Some of the most healthful foods you can think of — blueberries, cranberries, apples, almonds and squash — would never get to your plate without the help of insects. No insects, no pollination. No pollination, no fruit.
A huge collaboration of bee researchers, from more than a dozen countries, looked at how pollination happens in dozens of different crops, including strawberries, coffee, buckwheat, cherries and watermelons. As they report in the journal Science, even when beekeepers installed plenty of hives in a field, yields usually got a boost when wild, native insects, such as bumblebees or carpenter bees, also showed up.
"The surprising message in all of this is that honeybees cannot carry the load. Honeybees need help from their cousins and relatives, the other wild bees," says Marla Spivak, a professor of entomology at the University of Minnesota. "So let's do something to promote it, so that we can keep honeybees healthy and our wild bee populations healthy."
Unfortunately, a second study, also released in Science this week, makes it clear that wild bees aren't having an easy time of it.
That study essentially follows in the century-old footsteps of Charles Robertson, "one of America's great scientists that nobody knows about," says Laura Burkle, an ecologist at Montana State University.
Robertson taught biology and Greek at Blackburn College in Carlinville, Ill., and he was fascinated by the close connection between insects and flowers. He spent years in the forests around Carlinville, carefully noting which insects visited which wild flowers at what time of year.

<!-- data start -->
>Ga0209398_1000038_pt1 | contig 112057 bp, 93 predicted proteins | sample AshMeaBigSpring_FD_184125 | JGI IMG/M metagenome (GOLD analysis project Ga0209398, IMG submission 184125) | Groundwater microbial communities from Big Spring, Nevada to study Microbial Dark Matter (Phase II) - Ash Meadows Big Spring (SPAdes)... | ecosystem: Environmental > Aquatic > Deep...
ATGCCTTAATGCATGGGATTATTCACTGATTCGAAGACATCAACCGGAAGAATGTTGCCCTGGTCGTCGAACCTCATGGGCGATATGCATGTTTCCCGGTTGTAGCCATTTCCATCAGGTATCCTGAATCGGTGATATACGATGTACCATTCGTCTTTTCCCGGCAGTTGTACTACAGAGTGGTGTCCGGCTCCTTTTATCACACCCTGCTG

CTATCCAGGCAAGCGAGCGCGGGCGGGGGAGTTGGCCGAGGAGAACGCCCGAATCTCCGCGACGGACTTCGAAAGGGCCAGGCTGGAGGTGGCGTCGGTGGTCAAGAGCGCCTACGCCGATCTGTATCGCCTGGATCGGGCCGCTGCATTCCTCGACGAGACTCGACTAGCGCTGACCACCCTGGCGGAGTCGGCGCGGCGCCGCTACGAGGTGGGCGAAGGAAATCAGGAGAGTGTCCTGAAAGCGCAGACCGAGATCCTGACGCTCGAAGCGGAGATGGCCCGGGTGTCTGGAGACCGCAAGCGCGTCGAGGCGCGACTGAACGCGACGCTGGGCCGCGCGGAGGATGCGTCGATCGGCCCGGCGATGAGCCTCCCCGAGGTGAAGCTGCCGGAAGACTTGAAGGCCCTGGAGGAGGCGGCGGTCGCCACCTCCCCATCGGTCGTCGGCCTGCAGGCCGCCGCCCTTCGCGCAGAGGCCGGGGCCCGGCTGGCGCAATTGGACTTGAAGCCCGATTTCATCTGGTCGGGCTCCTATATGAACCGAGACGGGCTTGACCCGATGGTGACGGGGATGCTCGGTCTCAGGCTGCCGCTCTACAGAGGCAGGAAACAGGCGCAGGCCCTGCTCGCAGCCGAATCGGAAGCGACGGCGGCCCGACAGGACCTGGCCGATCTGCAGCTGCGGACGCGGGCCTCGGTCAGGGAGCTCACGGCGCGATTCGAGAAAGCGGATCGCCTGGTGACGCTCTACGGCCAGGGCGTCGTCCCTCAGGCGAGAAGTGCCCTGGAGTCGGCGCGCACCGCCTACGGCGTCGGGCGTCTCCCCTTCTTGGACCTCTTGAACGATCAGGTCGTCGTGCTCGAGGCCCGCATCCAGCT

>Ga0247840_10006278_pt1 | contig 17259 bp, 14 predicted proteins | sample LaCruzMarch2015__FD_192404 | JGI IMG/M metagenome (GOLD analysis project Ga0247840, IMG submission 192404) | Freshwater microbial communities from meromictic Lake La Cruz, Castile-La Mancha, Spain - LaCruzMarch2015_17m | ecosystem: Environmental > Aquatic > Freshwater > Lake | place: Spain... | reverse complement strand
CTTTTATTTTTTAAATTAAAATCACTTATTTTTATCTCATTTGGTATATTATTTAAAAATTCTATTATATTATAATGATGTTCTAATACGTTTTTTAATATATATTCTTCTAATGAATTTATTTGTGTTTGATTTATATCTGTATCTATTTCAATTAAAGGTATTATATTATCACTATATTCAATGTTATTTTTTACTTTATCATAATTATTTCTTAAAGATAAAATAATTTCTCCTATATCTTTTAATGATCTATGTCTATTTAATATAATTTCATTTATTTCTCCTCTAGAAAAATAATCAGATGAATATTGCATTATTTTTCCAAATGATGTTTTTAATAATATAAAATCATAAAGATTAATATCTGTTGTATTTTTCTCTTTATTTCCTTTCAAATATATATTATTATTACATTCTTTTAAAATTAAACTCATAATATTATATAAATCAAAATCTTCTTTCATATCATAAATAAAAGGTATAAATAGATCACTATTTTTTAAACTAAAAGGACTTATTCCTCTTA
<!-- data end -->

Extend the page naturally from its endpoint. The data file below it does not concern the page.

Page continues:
Burkle and Tiffany Knight, a colleague at Washington University in St. Louis, went back to Carlinville to see how much of the ecosystem that Robertson observed still exists today.
Much of the forested area around the town has been converted into fields of corn and soybeans — or suburbs. In the fragments of forest that remain, Burkle and Knight found all of the flowering plants that Robertson recorded in his notes a century ago. Of the 109 species of bees that Robertson saw, though, just over half seemed to have disappeared from that area.
"We don't know why," says Burkle.
One possibility might be a loss of nesting sites for these bees. But a changing climate may also play a role.
The bees that disappeared tended to be species that depended on just a few kinds of flowers for food. For those bees to survive, their preferred flowers have to be blooming when the bees start flying and need food. The warming trend might have thrown off that timing.
In fact, Burkle says, if you map the interactions between flowers and bees, they seem more tenuous now. Some flowers may get visited by just one or two kinds of bees, and maybe just for one week.
"I don't know that these systems can take a lot more environmental change without something drastic happening," she says.
Many bee researchers are trying to figure out how to help those native bees — and how to help farmers who benefit from them.
Claire Kremen, a conservation biologist at the University of California, Berkeley, who's a co-author of the first study in Science, says one of the biggest problems for wild bees is the agricultural specialization that has produced huge fields of just one crop.
The almond groves of California, for example, are a sea of blossoms in February. It's a feast, as far as the eye can see, for honeybees that come here from all over the country.
"But for the rest of the year, there's nothing blooming," she says.
That means there are no bees. "In fact, in places where we have very large monocultures of almond, we don't find any native bees anymore," Kremen says.
Planting other flowers in and around these almond groves, maybe as hedgerows, blooming all summer long, would help, she says.
Even better would be farms with smaller fields, and lots of different crops flowering at different times. Wild bees, Kremen says, need diversity.